September 1, 2023

NYC transit system still widely inaccessible despite recent improvements

While the Metropolitan Transportation Authority has picked up the pace of making New York City's public transit system more accessible, the agency still has a long way to go before it can be totally accessible. Gov. Kathy Hochul and the MTA on Thursday announced the completion of the project making Grand Street L subway station fully accessible, marking the fourth station across the five boroughs that have been made fully accessible this year. Despite the agency's recent efforts, the city's transit system is still incredibly difficult for riders with disabilities to navigate because a majority of stations lack elevators, ramps, and other accessible features.
May 19, 2023

NYC sues architecture firm behind new Long Island City library over accessibility issues

New York City has filed a lawsuit against the architects behind the inaccessible Hunters Point Library in Long Island City, as first reported by Crain's New York. Filed in Manhattan State Supreme Court on Wednesday, the lawsuit claims Steven Holl Architects violated its contract with the city by designing an inaccessible building. The suit says that the architecture firm should be forced to pay $10 million to cover the renovations needed to make the building accessible for people with disabilities.
See more here
February 14, 2023

Renovated pedestrian and bike path opens on north side of George Washington Bridge

The pedestrian and bike path on the north side of the George Washington Bridge opened on Tuesday following a renovation and accessibility upgrades. The project, led by the Port Authority of New York and New Jersey, included widening approach paths, bigger entry plazas, and removing stairs that prevented access to cyclists and users with mobility challenges. The upgraded north walk also features two new viewing platforms, one on the New York side and one on the New Jersey side.
Get the details
January 27, 2023

New 34th Street station entrance features mosaic depicting clock from old Penn Station

The Metropolitan Transportation Authority on Thursday unveiled new accessibility improvements at Penn Station. In addition to four newly modernized elevators, the new, fully accessible entrance at 7th Avenue and 33rd Street features artwork by Diana Al-Hadid. Measuring nearly 15 feet tall, the glass mosaic, called The Time Telling, was inspired by a photograph of the clock that hung at the entrance of the old Penn Station.
Learn more here
January 4, 2023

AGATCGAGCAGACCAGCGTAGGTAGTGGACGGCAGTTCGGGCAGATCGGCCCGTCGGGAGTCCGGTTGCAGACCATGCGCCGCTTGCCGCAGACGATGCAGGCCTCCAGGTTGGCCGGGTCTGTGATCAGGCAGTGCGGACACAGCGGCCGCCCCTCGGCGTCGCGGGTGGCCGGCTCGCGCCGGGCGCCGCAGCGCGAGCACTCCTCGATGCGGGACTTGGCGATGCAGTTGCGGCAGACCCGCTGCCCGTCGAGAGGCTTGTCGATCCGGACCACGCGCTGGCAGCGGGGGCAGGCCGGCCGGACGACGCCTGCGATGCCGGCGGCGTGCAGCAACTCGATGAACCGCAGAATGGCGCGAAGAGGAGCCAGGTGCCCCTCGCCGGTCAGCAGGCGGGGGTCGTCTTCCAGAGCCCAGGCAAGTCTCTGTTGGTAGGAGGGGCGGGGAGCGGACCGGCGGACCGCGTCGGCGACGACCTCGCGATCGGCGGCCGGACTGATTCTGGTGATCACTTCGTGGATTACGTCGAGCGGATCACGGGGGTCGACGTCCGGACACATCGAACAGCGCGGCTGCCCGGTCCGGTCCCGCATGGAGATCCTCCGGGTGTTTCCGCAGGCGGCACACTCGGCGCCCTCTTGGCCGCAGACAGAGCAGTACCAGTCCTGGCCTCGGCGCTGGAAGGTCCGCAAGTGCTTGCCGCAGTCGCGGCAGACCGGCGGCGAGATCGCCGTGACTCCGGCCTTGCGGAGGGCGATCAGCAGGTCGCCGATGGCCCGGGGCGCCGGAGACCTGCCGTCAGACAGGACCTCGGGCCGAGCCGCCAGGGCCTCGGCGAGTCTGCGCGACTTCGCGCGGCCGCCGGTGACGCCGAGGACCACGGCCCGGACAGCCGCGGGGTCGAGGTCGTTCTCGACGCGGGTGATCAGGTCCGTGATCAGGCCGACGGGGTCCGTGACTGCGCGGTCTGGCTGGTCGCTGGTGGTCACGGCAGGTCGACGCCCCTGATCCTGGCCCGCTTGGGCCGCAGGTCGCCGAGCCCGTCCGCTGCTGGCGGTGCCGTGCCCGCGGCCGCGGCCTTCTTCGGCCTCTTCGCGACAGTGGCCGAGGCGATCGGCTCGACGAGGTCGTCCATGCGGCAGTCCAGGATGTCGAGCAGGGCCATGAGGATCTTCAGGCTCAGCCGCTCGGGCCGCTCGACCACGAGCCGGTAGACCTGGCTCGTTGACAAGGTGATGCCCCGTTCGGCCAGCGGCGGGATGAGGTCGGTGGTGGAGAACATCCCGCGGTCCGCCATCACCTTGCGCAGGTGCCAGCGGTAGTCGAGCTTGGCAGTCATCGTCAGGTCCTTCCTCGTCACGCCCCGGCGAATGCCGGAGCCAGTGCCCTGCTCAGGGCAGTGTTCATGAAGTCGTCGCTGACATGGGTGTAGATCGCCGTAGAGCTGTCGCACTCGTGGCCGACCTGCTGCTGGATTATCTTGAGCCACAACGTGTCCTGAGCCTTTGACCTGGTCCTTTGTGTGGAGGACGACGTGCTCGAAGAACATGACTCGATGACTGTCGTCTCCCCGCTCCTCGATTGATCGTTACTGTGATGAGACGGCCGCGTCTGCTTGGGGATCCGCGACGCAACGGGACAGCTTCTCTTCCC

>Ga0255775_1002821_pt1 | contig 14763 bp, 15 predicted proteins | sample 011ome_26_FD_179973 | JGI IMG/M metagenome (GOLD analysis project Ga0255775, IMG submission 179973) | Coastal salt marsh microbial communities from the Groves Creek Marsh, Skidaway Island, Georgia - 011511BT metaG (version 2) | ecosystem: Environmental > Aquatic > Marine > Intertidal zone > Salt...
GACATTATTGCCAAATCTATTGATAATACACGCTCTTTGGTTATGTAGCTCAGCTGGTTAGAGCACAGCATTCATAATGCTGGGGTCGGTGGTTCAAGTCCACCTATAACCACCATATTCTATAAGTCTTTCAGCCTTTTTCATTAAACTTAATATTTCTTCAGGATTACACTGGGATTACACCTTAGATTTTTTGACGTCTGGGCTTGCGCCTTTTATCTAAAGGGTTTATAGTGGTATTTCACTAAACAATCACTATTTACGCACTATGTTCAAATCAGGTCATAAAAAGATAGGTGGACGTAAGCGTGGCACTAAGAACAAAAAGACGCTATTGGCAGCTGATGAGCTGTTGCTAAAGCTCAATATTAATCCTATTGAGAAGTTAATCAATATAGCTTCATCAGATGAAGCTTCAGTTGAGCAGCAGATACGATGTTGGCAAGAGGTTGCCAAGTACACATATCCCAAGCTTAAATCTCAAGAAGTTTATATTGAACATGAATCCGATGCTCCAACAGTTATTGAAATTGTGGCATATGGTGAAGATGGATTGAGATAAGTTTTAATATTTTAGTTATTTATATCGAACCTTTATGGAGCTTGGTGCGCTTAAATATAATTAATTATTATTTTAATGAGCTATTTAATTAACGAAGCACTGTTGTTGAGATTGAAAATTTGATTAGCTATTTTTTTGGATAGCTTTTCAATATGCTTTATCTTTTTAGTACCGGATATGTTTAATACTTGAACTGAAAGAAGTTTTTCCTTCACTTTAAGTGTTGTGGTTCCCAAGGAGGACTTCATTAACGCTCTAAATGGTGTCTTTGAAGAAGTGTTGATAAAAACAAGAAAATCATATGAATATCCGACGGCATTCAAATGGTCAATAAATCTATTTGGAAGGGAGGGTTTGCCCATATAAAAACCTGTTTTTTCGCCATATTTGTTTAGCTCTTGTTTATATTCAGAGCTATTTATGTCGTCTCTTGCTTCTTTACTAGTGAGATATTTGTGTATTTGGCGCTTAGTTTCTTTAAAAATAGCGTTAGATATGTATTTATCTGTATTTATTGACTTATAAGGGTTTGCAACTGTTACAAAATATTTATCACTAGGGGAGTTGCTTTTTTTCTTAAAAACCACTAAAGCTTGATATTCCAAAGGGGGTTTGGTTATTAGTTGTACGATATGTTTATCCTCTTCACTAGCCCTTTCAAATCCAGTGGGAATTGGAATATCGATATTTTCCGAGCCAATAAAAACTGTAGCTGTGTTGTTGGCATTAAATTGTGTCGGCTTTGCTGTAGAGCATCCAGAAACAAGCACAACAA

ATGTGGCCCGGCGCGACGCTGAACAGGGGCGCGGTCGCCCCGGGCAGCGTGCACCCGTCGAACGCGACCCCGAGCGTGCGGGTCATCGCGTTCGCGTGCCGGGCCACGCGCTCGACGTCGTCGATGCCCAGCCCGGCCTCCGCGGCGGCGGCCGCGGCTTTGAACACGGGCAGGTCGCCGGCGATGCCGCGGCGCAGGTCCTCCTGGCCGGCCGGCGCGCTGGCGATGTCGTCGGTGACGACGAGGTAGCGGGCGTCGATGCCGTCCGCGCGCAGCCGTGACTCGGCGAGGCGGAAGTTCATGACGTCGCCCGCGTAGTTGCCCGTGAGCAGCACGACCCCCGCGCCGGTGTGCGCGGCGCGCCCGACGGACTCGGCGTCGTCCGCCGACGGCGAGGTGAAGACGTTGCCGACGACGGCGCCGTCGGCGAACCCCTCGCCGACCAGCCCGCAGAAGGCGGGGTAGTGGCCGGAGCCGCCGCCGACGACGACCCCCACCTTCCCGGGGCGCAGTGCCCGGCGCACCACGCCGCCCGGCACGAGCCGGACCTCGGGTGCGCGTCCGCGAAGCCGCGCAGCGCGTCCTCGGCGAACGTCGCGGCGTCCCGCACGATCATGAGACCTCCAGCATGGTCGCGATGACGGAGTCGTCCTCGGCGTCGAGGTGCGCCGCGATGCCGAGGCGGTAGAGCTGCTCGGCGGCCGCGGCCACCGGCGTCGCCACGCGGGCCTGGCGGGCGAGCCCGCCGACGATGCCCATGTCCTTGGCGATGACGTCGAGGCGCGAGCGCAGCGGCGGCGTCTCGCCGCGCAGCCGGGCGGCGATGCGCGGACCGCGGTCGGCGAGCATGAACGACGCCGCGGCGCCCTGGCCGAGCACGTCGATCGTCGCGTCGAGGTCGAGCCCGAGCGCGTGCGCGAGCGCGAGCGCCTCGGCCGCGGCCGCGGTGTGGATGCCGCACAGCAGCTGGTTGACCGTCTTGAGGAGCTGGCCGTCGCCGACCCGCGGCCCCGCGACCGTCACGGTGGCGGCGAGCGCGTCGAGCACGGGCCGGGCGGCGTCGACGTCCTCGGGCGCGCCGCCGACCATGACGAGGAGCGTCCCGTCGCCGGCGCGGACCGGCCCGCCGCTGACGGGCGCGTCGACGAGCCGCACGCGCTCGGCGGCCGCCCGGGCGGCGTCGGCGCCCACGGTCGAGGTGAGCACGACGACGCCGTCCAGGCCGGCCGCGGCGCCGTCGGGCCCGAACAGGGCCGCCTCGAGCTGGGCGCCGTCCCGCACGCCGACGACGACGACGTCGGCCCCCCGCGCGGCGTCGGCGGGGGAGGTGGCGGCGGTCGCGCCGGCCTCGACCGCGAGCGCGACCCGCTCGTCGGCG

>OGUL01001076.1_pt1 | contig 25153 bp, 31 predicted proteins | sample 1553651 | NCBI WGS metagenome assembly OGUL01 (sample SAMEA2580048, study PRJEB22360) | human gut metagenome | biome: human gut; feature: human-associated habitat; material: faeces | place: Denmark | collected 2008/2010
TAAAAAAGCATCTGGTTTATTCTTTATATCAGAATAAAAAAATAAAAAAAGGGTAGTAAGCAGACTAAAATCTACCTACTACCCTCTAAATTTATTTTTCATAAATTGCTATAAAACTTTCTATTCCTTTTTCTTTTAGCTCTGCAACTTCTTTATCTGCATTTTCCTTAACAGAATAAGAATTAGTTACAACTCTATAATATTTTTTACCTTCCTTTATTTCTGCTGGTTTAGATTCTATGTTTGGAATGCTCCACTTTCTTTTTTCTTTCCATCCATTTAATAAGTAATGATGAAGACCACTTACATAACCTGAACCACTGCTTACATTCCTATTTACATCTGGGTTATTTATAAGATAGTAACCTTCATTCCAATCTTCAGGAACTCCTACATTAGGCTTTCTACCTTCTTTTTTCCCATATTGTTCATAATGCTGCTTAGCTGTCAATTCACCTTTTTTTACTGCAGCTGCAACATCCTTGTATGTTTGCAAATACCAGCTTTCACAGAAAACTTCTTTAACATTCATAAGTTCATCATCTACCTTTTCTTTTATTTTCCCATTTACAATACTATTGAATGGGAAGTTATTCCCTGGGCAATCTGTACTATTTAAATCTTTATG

7 train will not run between Queens and Manhattan for six weekends

The 7 train will not run between Queens and Manhattan on six weekends starting next month as work begins to make Queensboro Plaza station fully accessible, the Metropolitan Transportation Authority announced Tuesday. The $74 million project includes the addition of two elevators, an expanded mezzanine, new lighting and boarding areas, and upgrades to the existing street and station stairs to meet current Americans with Disabilities Act (ADA) standards. To carry out these upgrades, the MTA will be suspending 7-line service between 34th Street-Hudson Yards and Queensboro Plaza on certain weekends in February through April, and suspending the N line in May.
Details here
June 23, 2022

MTA pledges to make 95 percent of subway stations accessible by 2055

The Metropolitan Transportation Authority reached a class action settlement agreement to make 95 percent of currently inaccessible subway stations accessible to those with disabilities over the next three decades, Gov. Kathy Hochul announced on Wednesday. Currently, just 27 percent of the New York City subway system, including Staten Island Railway stations, are fully accessible to riders with disabilities. Under the agreement, which still requires court approval, the MTA will make accessible 81 stations by 2025, another 85 stations by 2035, another 90 stations by 2045, and the last 90 stations by 2055.
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December 20, 2019

These are the 68 subway stations the MTA will make fully accessible

Less than 25 percent of the NYC subway's 472 stations are accessible, but the MTA has pledged to increase that percentage to roughly 40 under it's proposed $51.5 billion 2020-2024 Capital Plan. Back in September, the agency revealed the first 48 stations it would make fully ADA accessible, and now they have announced 20 more (the final two will be announced at a later date), all of which will receive a $5.2 billion investment. Through the upgrades, the MTA's goal is to ensure that no rider is more than two stops from an accessible station.
See the full list of stations
October 7, 2019

Hunters Point Library will move fiction shelves in response to accessibility criticism

Steven Holl's Hunters Point Library has garnered glowing architectural reviews since it's opening last month, but visitors quickly pointed out a critical issue with accessibility in the $41 million building. Although the library has an elevator, it doesn't stop at the fiction section which is tiered on three levels above the lobby and accessible only via stairs. In light of the criticism, a Queens Public Library official has announced that books in that section will be relocated to an accessible area of the library, as Gothamist reported.